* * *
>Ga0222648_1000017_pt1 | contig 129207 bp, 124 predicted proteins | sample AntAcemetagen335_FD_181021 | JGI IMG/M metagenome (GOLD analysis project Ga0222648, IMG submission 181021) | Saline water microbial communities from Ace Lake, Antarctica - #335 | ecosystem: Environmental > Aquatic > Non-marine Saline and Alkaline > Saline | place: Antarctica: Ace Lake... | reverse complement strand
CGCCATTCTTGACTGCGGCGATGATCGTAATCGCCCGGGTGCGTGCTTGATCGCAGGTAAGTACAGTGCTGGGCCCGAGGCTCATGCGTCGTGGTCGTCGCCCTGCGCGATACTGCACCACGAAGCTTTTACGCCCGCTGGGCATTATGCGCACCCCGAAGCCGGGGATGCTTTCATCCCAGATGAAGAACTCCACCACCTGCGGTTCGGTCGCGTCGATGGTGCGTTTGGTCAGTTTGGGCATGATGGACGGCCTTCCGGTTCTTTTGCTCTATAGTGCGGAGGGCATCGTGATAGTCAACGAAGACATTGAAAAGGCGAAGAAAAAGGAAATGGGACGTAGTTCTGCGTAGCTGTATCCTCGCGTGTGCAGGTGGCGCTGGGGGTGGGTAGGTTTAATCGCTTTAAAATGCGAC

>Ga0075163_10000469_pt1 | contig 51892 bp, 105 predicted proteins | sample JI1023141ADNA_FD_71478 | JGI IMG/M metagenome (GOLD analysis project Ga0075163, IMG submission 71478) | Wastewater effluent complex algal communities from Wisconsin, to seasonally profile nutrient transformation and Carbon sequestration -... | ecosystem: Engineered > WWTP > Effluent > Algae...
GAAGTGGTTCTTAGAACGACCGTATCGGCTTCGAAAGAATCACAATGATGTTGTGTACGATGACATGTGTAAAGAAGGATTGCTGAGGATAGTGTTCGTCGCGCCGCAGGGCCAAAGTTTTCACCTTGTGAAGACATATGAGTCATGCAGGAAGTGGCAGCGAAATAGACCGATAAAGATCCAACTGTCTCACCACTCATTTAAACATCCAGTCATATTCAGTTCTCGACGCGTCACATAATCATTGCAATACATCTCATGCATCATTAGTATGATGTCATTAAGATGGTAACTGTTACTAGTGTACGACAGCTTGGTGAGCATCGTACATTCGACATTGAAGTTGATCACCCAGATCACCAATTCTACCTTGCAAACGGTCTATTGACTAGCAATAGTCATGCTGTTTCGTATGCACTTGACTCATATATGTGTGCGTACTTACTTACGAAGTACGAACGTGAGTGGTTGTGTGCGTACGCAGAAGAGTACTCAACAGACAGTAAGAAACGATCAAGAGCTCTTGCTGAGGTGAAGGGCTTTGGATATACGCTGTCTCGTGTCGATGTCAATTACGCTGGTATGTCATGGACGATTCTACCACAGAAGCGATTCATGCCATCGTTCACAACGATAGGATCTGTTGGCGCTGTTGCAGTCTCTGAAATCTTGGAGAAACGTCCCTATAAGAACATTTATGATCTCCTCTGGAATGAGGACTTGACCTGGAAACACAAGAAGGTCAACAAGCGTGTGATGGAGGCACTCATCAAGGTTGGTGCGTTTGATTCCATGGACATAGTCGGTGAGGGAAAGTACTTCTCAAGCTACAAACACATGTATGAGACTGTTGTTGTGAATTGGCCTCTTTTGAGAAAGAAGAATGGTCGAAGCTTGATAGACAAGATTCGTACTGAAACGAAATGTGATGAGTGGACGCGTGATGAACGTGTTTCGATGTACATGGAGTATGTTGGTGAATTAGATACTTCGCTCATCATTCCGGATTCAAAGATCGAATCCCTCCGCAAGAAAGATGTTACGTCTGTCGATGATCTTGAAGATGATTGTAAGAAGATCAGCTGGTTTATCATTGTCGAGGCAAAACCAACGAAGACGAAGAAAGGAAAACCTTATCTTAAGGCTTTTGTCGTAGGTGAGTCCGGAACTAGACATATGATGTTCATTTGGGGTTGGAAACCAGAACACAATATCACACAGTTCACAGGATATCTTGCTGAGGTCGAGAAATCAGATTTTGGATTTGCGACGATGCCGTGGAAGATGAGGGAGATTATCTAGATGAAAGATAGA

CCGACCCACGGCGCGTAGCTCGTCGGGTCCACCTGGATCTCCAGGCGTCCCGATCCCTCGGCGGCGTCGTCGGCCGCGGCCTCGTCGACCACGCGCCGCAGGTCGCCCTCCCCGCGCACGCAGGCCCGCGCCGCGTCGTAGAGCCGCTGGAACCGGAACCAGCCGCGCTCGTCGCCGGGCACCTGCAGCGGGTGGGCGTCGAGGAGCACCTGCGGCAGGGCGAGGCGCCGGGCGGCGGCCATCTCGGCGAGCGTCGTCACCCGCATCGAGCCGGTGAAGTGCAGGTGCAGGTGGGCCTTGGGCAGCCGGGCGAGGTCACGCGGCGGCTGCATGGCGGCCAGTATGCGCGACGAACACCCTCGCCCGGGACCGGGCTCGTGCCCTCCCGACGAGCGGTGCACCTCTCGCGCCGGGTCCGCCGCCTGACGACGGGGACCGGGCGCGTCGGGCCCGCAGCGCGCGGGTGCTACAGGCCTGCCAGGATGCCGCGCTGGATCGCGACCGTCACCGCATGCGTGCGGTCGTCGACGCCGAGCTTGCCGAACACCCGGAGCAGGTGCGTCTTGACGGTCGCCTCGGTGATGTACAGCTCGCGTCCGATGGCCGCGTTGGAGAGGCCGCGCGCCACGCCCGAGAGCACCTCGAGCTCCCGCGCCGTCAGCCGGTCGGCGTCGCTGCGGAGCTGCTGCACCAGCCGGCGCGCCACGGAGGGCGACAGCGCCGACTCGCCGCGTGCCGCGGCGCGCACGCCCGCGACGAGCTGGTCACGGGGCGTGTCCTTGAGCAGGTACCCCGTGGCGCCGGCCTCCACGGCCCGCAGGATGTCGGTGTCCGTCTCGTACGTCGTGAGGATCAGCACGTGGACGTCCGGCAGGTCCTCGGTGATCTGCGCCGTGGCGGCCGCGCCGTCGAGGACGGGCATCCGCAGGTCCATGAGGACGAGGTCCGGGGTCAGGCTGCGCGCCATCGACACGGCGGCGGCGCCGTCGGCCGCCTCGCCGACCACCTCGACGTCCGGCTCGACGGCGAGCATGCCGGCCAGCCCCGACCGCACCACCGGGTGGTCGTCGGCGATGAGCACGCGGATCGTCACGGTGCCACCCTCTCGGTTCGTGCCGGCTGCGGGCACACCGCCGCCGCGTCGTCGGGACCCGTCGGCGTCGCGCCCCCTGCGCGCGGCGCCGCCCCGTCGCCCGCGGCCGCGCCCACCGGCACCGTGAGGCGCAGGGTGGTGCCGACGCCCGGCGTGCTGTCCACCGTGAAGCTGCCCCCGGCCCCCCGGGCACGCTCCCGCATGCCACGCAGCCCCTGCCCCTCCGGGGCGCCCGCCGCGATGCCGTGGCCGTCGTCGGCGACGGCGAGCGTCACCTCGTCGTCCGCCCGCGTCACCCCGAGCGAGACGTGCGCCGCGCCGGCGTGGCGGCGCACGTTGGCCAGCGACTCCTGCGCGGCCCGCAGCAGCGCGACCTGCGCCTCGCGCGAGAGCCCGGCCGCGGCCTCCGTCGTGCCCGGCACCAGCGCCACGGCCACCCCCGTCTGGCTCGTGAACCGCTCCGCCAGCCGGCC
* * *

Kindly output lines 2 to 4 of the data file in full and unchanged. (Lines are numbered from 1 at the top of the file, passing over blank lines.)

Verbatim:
CGCCATTCTTGACTGCGGCGATGATCGTAATCGCCCGGGTGCGTGCTTGATCGCAGGTAAGTACAGTGCTGGGCCCGAGGCTCATGCGTCGTGGTCGTCGCCCTGCGCGATACTGCACCACGAAGCTTTTACGCCCGCTGGGCATTATGCGCACCCCGAAGCCGGGGATGCTTTCATCCCAGATGAAGAACTCCACCACCTGCGGTTCGGTCGCGTCGATGGTGCGTTTGGTCAGTTTGGGCATGATGGACGGCCTTCCGGTTCTTTTGCTCTATAGTGCGGAGGGCATCGTGATAGTCAACGAAGACATTGAAAAGGCGAAGAAAAAGGAAATGGGACGTAGTTCTGCGTAGCTGTATCCTCGCGTGTGCAGGTGGCGCTGGGGGTGGGTAGGTTTAATCGCTTTAAAATGCGAC

>Ga0075163_10000469_pt1 | contig 51892 bp, 105 predicted proteins | sample JI1023141ADNA_FD_71478 | JGI IMG/M metagenome (GOLD analysis project Ga0075163, IMG submission 71478) | Wastewater effluent complex algal communities from Wisconsin, to seasonally profile nutrient transformation and Carbon sequestration -... | ecosystem: Engineered > WWTP > Effluent > Algae...
GAAGTGGTTCTTAGAACGACCGTATCGGCTTCGAAAGAATCACAATGATGTTGTGTACGATGACATGTGTAAAGAAGGATTGCTGAGGATAGTGTTCGTCGCGCCGCAGGGCCAAAGTTTTCACCTTGTGAAGACATATGAGTCATGCAGGAAGTGGCAGCGAAATAGACCGATAAAGATCCAACTGTCTCACCACTCATTTAAACATCCAGTCATATTCAGTTCTCGACGCGTCACATAATCATTGCAATACATCTCATGCATCATTAGTATGATGTCATTAAGATGGTAACTGTTACTAGTGTACGACAGCTTGGTGAGCATCGTACATTCGACATTGAAGTTGATCACCCAGATCACCAATTCTACCTTGCAAACGGTCTATTGACTAGCAATAGTCATGCTGTTTCGTATGCACTTGACTCATATATGTGTGCGTACTTACTTACGAAGTACGAACGTGAGTGGTTGTGTGCGTACGCAGAAGAGTACTCAACAGACAGTAAGAAACGATCAAGAGCTCTTGCTGAGGTGAAGGGCTTTGGATATACGCTGTCTCGTGTCGATGTCAATTACGCTGGTATGTCATGGACGATTCTACCACAGAAGCGATTCATGCCATCGTTCACAACGATAGGATCTGTTGGCGCTGTTGCAGTCTCTGAAATCTTGGAGAAACGTCCCTATAAGAACATTTATGATCTCCTCTGGAATGAGGACTTGACCTGGAAACACAAGAAGGTCAACAAGCGTGTGATGGAGGCACTCATCAAGGTTGGTGCGTTTGATTCCATGGACATAGTCGGTGAGGGAAAGTACTTCTCAAGCTACAAACACATGTATGAGACTGTTGTTGTGAATTGGCCTCTTTTGAGAAAGAAGAATGGTCGAAGCTTGATAGACAAGATTCGTACTGAAACGAAATGTGATGAGTGGACGCGTGATGAACGTGTTTCGATGTACATGGAGTATGTTGGTGAATTAGATACTTCGCTCATCATTCCGGATTCAAAGATCGAATCCCTCCGCAAGAAAGATGTTACGTCTGTCGATGATCTTGAAGATGATTGTAAGAAGATCAGCTGGTTTATCATTGTCGAGGCAAAACCAACGAAGACGAAGAAAGGAAAACCTTATCTTAAGGCTTTTGTCGTAGGTGAGTCCGGAACTAGACATATGATGTTCATTTGGGGTTGGAAACCAGAACACAATATCACACAGTTCACAGGATATCTTGCTGAGGTCGAGAAATCAGATTTTGGATTTGCGACGATGCCGTGGAAGATGAGGGAGATTATCTAGATGAAAGATAGA